Okay - back to Ocean Jedi. After many months and a more frustration and setbacks than I can explain, Ocean Jedi was put back into the water. Her first journey as a sailing catamaran was captained by the boat builder, Giorgio Ballotta. As OJ made her way out of Chacachacare and made the point at Punta Piedres the mainsail was raised and within the first 5 seconds the battens were gone. The crew watched in horror as they blew out of the sail. The sailmakers had forgotten to sew them in. It is amazing how fast a batten will sink. There was no way to retrieve them and made one more thing to have shipped into Margarita.
Shipping to Margarita is not easy. Customs is a difficult procedure at best. Pedro introduced us to a company called Rosemar owned by Charito, a very nice man that could not have been more helpful. We found we could have parts to his shipper in Miami on Tuesday at 2:00, it could be flown into Margarita by Wednesday and get through customs generally by Friday. The cost to ship to Margarita is incredibly expensive no matter the way you bring it in, and as with any government agency in Venezuela, the way to get things done is to throw money at it (or him or her).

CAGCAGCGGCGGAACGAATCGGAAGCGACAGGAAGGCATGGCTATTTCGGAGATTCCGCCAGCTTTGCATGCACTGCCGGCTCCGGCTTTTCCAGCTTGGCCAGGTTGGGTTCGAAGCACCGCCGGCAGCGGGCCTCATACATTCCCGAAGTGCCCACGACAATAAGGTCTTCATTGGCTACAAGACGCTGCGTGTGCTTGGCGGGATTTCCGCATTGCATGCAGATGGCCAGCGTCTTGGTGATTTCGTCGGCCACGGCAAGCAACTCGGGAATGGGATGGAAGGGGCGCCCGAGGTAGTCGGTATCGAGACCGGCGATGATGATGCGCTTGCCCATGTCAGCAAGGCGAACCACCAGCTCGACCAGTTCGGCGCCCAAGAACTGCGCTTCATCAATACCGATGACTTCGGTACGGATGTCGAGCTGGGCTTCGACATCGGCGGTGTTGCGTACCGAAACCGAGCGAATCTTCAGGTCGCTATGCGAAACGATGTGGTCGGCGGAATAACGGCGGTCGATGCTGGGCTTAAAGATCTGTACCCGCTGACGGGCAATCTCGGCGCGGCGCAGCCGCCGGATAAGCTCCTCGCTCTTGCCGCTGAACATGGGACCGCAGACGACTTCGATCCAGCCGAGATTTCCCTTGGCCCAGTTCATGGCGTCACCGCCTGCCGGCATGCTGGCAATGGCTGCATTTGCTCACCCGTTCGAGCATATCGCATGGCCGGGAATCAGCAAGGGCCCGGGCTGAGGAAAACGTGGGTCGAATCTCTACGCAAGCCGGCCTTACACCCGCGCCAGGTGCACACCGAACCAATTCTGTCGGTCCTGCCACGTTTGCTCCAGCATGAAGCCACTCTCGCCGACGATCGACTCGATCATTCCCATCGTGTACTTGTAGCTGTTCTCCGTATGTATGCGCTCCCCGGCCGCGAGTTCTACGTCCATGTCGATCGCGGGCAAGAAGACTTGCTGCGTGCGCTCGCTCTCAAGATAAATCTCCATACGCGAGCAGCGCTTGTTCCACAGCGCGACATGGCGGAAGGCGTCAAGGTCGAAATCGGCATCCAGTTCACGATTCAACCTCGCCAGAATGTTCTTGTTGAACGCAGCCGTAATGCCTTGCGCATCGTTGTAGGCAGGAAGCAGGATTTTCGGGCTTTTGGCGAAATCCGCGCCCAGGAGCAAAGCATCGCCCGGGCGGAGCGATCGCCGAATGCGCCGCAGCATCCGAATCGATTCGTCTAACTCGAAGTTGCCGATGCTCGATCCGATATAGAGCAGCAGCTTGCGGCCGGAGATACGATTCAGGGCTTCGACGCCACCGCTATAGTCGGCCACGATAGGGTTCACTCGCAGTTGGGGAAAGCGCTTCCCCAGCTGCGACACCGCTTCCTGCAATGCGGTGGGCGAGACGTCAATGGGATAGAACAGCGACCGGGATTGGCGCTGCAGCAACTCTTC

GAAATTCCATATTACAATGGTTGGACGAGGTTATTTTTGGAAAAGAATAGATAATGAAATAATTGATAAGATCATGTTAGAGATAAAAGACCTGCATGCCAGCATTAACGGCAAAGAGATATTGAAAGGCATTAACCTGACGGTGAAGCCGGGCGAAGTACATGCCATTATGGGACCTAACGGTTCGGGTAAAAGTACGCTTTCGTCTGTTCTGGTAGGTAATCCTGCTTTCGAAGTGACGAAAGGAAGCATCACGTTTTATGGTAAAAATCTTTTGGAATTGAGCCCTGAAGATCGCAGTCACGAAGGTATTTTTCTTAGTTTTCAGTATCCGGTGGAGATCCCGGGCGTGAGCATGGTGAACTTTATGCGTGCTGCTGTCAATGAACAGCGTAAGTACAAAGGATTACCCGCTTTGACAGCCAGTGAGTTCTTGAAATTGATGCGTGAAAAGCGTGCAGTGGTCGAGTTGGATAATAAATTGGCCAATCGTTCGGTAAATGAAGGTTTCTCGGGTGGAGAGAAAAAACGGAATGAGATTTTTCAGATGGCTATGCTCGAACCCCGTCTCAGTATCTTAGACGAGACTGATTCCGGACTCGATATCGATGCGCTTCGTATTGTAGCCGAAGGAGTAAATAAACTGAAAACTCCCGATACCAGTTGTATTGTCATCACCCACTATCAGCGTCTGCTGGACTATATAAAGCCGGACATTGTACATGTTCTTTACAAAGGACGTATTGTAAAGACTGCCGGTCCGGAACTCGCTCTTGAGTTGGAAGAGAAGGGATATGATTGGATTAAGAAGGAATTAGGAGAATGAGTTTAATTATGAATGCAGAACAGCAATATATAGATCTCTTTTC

The day we finally were able to leave Margarita was a happy one, although it was mixed with feelings of sadness in leaving our friends. On the way out we were escorted by dolphins along Farallon Dillon (a small island) and experienced probably the most beautiful sunset I have ever seen. We were anxious about the journey along the Venezuelan mainland coast. The Gulf of Paria is known as the area for pirates in the Caribbean sea. We ran without lights until we went through the boca and entered into Trinidadian waters. As we turned the lights on we sighed with relief and were excited to see what Trinidad would look like in the morning. Seventeen hours after leaving Margarita we were safely docked at the CrewsInn in Chaguaramas, Trinidad and ready for a good night's sleep.
Here's the link to view our prior voyages.